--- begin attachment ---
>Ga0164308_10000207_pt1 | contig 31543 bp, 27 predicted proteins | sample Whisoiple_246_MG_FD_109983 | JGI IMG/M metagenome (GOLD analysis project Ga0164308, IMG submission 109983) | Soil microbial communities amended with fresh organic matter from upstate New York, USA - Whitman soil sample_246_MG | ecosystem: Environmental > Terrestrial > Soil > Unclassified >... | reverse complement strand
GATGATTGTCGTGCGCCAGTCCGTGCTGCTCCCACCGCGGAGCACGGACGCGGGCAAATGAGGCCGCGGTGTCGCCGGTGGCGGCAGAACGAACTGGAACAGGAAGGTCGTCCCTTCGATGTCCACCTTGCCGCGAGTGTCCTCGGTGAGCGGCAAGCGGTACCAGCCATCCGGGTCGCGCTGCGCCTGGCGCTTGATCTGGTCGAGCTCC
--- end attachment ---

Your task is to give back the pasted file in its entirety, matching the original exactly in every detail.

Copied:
>Ga0164308_10000207_pt1 | contig 31543 bp, 27 predicted proteins | sample Whisoiple_246_MG_FD_109983 | JGI IMG/M metagenome (GOLD analysis project Ga0164308, IMG submission 109983) | Soil microbial communities amended with fresh organic matter from upstate New York, USA - Whitman soil sample_246_MG | ecosystem: Environmental > Terrestrial > Soil > Unclassified >... | reverse complement strand
GATGATTGTCGTGCGCCAGTCCGTGCTGCTCCCACCGCGGAGCACGGACGCGGGCAAATGAGGCCGCGGTGTCGCCGGTGGCGGCAGAACGAACTGGAACAGGAAGGTCGTCCCTTCGATGTCCACCTTGCCGCGAGTGTCCTCGGTGAGCGGCAAGCGGTACCAGCCATCCGGGTCGCGCTGCGCCTGGCGCTTGATCTGGTCGAGCTCC